Book - Willem of the Tafel

Willem

We are huge supporters of independent writing and production and have partnered with Self Publisher's Showcase to read and review all the books on their shelves. Susan Omand reads Willem of the Tafel by Hans M Hirschi...

When I first picked up the book, Hans M Hirschi’s Willem of the Tafel, I realised that I had already read and enjoyed another book by the same author, The Fallen Angels of Karnataka (reviewed here) so I hoped I was in for another hard-hitting but wonderfully characterised story. I was not wrong but this time there was a sci-fi twist.

It’s a post-apocalyptic earth, centuries after a great nuclear war and climate change disasters have wiped out most of the northern and southern hemisphere. The people of the Tafel, dwell in caves deep underground, fearful of the poisoned world above. There are two races, the Ghosts and the Shadows, and three main tribes – engineers, doctors and botanists – and everything is strictly run and regulated as they must survive on only what they can produce underground. Food growth is done in large caverns via heat/light lamps, with diseases bio-engineered out and as much nutrition as possible engineered into each crop. Human procreation is strictly monitored to try and keep the population going without overly interbreeding the diminishing gene pool. Slowly over the 400 years since the war, the Shadows have gained supremacy in the Council and the Ghost population is dwindling both physically and in standing in the community. The Ghosts have also started to be blamed for bringing down the rest of the population by using up their resources and not being productive in society, so much so that it is deemed by the council, made up of 3 Shadows as tribal heads, that the procreation programme for Ghosts is to be stopped. Willem is the last of the Ghosts to be born into the community and, at 18, is working as an oranje farmer in the orchard caves. He has started to let the light onto his skin, something which is against the rules, making him feel better and stronger and is sunbathing when one of the Shadows, with whom he grew up, finds him but is killed in an accidental fall before he can report it. Willem is tried for his death as a murderer and sentenced to banishment to the surface for 10 years, which means, to the people of the Tafel, certain death. As he is thrown out of the heavily armoured door though, with no protective gear or breathing apparatus he makes a major discovery, the first of many...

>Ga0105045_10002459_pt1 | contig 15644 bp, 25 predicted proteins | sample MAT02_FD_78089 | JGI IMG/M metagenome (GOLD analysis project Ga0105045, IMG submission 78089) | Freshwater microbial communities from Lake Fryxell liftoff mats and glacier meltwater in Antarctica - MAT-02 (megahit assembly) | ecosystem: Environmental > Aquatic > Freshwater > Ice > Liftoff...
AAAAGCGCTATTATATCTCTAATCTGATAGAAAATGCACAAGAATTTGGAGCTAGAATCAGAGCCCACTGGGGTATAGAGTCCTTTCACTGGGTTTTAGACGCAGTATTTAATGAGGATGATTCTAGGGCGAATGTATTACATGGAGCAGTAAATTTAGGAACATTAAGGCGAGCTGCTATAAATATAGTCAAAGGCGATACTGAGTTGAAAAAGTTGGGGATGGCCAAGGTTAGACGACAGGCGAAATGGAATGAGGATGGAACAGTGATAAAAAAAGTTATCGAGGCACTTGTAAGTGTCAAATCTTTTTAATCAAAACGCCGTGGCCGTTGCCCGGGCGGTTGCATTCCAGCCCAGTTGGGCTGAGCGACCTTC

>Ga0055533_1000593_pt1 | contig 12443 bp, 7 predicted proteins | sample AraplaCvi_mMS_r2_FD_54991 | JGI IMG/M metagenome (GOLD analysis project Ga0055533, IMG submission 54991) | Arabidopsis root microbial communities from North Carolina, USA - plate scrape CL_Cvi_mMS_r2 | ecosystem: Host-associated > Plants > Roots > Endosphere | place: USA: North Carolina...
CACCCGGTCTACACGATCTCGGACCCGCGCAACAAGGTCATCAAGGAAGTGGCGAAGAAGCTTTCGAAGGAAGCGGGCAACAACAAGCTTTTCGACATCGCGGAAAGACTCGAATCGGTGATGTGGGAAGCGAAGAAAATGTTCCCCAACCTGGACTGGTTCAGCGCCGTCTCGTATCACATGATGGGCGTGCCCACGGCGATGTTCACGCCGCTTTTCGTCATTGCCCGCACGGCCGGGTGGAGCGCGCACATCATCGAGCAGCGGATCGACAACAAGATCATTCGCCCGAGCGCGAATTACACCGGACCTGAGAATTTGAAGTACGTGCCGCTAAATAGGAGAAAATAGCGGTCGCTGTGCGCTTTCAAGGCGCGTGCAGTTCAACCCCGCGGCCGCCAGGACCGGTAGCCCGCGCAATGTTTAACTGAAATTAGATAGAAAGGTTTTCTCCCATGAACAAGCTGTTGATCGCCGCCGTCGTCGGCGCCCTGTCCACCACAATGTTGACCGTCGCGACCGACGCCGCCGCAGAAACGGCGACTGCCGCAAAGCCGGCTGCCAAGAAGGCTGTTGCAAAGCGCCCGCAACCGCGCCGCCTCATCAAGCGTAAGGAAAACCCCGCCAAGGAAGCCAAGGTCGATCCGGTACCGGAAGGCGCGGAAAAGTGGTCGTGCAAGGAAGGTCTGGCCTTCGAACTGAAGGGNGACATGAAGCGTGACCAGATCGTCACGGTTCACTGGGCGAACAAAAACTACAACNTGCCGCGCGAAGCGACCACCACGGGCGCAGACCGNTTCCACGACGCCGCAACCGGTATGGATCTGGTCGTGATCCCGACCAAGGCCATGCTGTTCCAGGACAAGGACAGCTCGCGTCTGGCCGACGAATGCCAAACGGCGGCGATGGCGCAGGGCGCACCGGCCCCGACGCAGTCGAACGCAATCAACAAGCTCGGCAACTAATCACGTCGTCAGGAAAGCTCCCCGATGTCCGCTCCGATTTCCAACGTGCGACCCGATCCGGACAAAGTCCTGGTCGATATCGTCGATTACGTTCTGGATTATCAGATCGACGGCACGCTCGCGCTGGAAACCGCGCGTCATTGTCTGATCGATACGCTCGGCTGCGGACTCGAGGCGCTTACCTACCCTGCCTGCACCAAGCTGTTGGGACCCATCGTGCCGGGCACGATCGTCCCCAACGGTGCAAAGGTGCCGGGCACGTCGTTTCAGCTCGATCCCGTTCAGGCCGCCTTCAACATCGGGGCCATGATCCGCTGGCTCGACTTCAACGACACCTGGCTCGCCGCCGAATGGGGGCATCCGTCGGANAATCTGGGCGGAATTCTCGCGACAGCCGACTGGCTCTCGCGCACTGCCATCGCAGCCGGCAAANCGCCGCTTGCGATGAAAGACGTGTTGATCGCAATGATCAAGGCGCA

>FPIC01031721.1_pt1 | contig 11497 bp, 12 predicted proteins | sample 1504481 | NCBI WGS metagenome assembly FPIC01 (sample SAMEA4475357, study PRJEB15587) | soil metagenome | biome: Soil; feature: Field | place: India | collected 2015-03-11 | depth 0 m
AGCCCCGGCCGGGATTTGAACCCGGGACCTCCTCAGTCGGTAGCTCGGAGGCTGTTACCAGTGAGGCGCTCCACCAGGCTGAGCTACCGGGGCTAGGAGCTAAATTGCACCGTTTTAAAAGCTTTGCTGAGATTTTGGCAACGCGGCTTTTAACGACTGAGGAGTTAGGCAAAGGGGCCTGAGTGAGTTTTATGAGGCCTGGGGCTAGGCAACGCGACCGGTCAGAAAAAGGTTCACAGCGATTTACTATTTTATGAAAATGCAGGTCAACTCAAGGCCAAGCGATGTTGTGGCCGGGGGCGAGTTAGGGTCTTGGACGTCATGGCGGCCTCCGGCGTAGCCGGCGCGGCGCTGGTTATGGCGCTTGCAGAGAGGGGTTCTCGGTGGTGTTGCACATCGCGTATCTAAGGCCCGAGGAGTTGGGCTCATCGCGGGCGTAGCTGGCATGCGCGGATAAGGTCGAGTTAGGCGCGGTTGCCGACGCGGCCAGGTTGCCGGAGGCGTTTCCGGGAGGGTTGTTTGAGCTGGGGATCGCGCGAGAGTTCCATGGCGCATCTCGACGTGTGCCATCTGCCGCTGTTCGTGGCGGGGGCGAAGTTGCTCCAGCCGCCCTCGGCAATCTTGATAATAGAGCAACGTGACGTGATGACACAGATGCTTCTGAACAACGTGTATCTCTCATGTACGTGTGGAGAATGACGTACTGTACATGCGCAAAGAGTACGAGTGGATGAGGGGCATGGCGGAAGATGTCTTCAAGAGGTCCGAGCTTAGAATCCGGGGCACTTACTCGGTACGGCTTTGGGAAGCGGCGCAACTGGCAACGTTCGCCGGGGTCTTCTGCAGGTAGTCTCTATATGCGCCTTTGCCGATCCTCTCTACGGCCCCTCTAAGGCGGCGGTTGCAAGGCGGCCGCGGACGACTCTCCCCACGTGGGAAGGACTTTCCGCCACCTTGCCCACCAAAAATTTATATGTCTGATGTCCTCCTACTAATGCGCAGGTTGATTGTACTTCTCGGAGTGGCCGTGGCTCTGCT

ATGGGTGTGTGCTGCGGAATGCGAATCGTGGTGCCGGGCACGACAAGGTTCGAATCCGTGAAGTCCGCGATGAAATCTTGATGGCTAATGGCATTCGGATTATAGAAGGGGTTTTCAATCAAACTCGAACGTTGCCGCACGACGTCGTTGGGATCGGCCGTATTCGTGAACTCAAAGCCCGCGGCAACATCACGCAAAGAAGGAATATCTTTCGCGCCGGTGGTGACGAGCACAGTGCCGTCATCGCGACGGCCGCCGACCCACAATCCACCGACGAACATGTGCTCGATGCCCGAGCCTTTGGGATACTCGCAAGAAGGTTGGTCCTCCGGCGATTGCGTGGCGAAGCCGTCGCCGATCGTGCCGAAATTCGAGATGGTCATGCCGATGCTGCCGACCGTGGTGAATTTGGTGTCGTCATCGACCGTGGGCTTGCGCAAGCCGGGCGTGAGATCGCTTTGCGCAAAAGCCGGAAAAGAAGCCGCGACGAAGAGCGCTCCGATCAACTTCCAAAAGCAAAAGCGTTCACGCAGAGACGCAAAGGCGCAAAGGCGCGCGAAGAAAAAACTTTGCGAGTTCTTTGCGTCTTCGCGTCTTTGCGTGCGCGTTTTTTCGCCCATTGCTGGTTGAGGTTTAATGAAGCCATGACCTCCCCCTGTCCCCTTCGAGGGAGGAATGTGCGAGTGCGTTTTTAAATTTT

As I expected Hirschi pulls no punches when tackling the bigger issues. The sci-fi/apocalyptic background to the story allowed racism/discrimination to be tackled with the Ghosts and Shadows being future echoes of the all too recent past of South Africa, where a lot of the book is based. Indeed Hirschi goes as far as to specifically mention Mandela and the apartheid movement as part of the ancient history and “mistakes” of the country. However, where it could have come across as a bit preachy, he manages to keep it more matter of fact and the story expands far beyond being purely racially based, which I was concerned about to start with. Many other “controversial” subjects are handled equally as sensitively and rationally, like homosexuality, climate change and the over-reliance on both fossil fuels and technology with its subsequent kickback. As with Fallen Angels though, it is the characterisation that makes this book highly readable. Willem and his partner Hery are wonderful together as you would expect but all the interactions between the peoples of all the different races and generations are very believable and you really get a feeling that they’re trying to work together to avoid the errors of the past. Of course, in the real world, I doubt we will get this level of cooperation until the worst has already happened and the earth really is in a post-apocalyptic state. That’s the main thing that this book does... it makes you wonder “what if...”

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